A key to Dabakis’s recruitment of plausible candidates is his relationship with powerbrokers in a church that many gay-rights activists have written off.

In 2009, the Mormon Church aggressively and successfully supported Proposition 8, which called for banning gay marriage in California. The blowback was intense.

“Prop. 8 was a catastrophe for them,” he said. The church may have come to the same conclusion. Dabakis describes receiving an unexpected call from the church to “get together” even though the church had rebuffed such entreaties from him for more than a decade.

The talks bore fruit. In November 2011, church spokesman Michael Otterson spoke in favor of an anti-discrimination ordinance in Salt Lake’s city council. The church also took no visible part in opposing the legalization of same-sex marriage in Maine, Maryland and Washington. “I believe them when they say they simply have not gotten involved since Prop. 8,” Dabakis said.

Otterson said the relationship with Dabakis and discussions on gay issues reflected that although the faith has its doctrinal standards, “we can still have mutual respect. We can still be inclusive.”

Although Dabakis is no longer a Mormon, he says the church played a pivotal and positive role in his life. He and his three sisters grew up in Springfield, Mass., where his father worked as a machinist and his mother, afflicted with mental illness, rarely left her room. Some Mormon kids from a nearby church took notice of the 11-year-old’s lanky 5-foot-11 frame and invited him to play on the church team, which allowed one non-Mormon player on the floor at a time. All was well until a better non-Mormon player entered the picture and ate up Dabakis’s court time.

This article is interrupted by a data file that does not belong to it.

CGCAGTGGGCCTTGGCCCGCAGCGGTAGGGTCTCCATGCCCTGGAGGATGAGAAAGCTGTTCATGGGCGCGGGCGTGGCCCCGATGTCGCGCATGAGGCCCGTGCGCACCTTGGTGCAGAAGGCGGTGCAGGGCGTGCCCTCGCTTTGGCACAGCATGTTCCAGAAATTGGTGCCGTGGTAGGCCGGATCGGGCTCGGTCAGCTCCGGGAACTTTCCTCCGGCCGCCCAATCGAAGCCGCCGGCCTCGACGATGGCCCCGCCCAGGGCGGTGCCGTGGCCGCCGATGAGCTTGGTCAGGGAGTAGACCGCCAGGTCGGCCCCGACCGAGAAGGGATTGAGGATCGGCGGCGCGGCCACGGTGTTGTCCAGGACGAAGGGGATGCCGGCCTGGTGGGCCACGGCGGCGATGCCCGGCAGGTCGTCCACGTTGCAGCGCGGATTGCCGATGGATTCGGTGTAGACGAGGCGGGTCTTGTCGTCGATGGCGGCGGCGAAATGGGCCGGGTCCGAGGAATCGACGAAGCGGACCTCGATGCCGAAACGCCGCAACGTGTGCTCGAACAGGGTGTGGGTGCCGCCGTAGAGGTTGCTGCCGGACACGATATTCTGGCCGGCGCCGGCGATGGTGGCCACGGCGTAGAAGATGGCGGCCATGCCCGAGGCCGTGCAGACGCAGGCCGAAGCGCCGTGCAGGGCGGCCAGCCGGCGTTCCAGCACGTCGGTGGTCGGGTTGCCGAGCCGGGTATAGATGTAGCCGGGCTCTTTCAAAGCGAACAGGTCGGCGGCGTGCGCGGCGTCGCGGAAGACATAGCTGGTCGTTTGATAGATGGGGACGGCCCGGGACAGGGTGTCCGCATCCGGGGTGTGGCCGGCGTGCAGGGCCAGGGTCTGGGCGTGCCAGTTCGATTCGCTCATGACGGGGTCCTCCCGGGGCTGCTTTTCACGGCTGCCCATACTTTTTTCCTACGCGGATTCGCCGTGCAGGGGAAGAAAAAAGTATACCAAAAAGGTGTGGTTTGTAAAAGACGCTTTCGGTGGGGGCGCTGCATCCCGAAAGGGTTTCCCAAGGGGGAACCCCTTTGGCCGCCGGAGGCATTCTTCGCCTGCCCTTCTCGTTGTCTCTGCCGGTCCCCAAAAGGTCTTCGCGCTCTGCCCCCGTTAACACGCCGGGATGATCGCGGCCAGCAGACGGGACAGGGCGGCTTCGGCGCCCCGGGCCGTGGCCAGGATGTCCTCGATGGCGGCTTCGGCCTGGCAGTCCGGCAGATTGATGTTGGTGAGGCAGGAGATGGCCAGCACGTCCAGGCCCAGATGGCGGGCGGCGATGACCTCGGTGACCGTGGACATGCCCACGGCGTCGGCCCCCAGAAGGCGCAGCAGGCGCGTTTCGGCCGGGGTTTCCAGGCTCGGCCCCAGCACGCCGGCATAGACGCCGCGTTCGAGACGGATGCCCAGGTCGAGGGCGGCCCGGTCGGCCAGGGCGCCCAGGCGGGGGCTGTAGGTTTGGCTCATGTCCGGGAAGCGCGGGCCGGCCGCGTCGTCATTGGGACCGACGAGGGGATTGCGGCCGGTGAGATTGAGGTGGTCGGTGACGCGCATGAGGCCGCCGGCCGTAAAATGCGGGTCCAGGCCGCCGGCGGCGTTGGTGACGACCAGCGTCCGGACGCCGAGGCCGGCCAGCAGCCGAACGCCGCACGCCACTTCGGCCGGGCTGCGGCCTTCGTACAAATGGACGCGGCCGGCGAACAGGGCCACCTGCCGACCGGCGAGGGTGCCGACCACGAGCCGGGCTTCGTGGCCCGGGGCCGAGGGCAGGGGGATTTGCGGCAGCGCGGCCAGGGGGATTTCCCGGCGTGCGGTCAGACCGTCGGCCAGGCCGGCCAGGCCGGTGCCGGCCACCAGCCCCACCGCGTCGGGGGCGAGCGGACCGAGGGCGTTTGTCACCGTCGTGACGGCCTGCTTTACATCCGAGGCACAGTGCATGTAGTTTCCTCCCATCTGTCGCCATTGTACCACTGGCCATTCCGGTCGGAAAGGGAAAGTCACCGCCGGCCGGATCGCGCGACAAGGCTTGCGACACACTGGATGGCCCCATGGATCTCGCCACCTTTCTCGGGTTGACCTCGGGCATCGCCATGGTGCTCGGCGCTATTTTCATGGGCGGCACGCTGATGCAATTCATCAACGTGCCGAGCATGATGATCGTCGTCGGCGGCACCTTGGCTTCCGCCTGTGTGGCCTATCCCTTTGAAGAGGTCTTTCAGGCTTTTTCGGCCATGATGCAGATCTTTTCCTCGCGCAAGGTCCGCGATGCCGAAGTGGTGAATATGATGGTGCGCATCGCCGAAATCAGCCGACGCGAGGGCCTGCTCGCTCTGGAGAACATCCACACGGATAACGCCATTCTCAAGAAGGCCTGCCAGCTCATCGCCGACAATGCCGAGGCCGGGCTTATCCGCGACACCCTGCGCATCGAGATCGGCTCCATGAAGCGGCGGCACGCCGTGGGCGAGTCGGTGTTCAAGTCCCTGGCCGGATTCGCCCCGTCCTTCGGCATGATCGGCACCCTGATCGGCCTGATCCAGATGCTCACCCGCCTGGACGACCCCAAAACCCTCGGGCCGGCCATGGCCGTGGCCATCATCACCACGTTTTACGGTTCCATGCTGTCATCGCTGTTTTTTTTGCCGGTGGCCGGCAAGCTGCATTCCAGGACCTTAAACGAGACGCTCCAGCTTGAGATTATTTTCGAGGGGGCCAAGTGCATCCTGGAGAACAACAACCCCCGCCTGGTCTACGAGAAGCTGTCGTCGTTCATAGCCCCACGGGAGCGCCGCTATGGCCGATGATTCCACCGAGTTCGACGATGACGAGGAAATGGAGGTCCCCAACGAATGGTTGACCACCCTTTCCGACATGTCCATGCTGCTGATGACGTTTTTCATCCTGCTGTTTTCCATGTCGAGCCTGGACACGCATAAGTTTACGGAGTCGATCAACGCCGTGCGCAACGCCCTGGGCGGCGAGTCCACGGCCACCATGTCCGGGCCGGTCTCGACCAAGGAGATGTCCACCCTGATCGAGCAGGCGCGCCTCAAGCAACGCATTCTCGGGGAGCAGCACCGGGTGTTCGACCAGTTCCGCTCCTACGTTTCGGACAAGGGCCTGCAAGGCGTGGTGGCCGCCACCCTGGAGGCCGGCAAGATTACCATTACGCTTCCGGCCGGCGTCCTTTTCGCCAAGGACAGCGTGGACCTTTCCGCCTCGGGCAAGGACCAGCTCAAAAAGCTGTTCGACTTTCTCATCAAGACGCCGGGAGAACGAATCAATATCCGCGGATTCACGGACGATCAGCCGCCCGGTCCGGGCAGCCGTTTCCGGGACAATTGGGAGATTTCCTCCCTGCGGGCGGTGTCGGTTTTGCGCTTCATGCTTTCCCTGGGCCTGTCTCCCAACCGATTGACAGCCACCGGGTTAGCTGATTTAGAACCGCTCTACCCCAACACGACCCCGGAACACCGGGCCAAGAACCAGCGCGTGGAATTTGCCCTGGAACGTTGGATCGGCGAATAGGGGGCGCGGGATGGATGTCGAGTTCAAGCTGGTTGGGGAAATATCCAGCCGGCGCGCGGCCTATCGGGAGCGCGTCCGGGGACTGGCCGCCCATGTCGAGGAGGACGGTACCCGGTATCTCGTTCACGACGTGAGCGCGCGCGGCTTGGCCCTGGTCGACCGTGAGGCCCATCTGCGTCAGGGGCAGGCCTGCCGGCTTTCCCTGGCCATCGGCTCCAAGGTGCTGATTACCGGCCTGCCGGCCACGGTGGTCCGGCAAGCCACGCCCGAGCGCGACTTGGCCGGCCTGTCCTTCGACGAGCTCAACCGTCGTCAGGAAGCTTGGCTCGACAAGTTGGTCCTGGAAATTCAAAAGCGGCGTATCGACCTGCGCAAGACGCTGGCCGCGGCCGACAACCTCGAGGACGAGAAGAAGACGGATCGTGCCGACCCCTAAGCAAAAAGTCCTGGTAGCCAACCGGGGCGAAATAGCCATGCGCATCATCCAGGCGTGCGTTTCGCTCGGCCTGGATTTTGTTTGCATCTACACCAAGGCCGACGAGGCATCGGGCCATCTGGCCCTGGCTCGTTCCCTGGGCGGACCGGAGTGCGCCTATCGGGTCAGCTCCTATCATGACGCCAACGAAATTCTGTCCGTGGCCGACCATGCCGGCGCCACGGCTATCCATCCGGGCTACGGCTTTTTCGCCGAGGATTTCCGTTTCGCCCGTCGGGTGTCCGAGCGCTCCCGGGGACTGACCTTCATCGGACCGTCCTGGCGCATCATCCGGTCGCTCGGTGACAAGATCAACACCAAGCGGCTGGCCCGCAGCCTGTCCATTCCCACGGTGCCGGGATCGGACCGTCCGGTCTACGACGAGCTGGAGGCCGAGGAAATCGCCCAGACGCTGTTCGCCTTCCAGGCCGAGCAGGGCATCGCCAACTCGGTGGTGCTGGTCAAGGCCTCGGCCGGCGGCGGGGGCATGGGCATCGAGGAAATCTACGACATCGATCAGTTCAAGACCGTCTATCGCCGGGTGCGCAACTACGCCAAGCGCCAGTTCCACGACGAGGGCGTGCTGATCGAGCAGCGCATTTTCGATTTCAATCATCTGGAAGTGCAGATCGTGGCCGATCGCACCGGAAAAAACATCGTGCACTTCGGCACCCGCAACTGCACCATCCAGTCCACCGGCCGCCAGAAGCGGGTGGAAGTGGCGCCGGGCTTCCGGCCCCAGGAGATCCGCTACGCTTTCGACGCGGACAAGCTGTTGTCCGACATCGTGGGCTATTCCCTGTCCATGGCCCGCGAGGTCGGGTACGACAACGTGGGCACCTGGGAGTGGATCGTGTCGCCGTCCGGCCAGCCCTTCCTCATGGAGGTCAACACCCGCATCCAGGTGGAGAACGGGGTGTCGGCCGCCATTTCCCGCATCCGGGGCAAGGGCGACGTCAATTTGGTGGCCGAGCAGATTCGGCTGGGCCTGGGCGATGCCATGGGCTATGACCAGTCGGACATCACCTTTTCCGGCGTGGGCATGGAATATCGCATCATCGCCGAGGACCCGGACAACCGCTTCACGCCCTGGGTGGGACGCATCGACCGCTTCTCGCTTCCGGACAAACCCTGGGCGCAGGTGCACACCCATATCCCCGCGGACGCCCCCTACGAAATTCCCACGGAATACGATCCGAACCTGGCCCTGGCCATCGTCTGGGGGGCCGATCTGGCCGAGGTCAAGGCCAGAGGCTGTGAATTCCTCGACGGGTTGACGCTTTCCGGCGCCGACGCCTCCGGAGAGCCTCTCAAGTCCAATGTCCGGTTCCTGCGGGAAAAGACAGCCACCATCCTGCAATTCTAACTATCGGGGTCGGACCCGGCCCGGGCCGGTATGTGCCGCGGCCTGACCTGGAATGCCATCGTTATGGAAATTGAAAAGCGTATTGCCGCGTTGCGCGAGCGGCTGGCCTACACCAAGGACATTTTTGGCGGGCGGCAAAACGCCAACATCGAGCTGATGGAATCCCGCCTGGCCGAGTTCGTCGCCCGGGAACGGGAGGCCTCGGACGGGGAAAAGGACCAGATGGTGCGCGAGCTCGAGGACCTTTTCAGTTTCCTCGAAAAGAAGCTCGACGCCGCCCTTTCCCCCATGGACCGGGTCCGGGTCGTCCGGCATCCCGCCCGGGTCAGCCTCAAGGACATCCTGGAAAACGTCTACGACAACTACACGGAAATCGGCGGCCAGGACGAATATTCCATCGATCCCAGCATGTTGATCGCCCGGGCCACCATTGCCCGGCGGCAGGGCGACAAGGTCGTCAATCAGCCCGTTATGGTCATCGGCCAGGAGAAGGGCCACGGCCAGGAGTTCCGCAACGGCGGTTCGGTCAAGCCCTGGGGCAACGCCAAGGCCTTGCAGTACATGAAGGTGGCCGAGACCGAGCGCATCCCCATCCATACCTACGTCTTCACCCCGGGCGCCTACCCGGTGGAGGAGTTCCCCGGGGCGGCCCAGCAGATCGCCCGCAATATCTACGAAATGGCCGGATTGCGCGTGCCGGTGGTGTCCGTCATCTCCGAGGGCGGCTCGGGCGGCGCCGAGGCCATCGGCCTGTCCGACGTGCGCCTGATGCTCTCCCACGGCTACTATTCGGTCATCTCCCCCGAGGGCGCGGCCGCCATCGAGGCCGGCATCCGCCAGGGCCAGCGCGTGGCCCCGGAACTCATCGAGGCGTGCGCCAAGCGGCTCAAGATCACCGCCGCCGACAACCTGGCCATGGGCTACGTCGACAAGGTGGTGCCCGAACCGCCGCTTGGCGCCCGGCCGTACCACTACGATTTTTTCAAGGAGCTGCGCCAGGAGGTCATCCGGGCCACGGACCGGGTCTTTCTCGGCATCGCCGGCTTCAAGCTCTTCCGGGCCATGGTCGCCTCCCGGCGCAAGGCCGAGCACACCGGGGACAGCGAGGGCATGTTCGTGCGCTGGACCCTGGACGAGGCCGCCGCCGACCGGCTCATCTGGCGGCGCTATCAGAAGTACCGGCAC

“So the coach came to me and he said, ‘Well, Jimmy, there’s a way you can play,’ ” said Dabakis, who went home and asked his mother if he could be baptized to play on the team.

“ ‘You know you’re Greek Orthodox,’ ” Dabakis recalled her saying before giving her consent. “ ‘Be home by 5, and don’t tell your father.’ ”

His father eventually found out but appreciated the strong foundation the church provided his son. In 1971, he enrolled in BYU and stopped in at church headquarters in Temple Square to share his concerns about his sexual orientation.

“Does this have to do with boys or girls?” Dabakis recounted the receptionist asking. “Boys,” he answered, and he was led to the office of Mark Petersen, one of the church’s 12 apostles, who told him to study and do a mission and that things would work out. Dabakis asked whether he had to tell his teachers or bishops.

“No, it’s between us,” Peterson encouragingly responded. “And if they have any problem with it, have them call me.”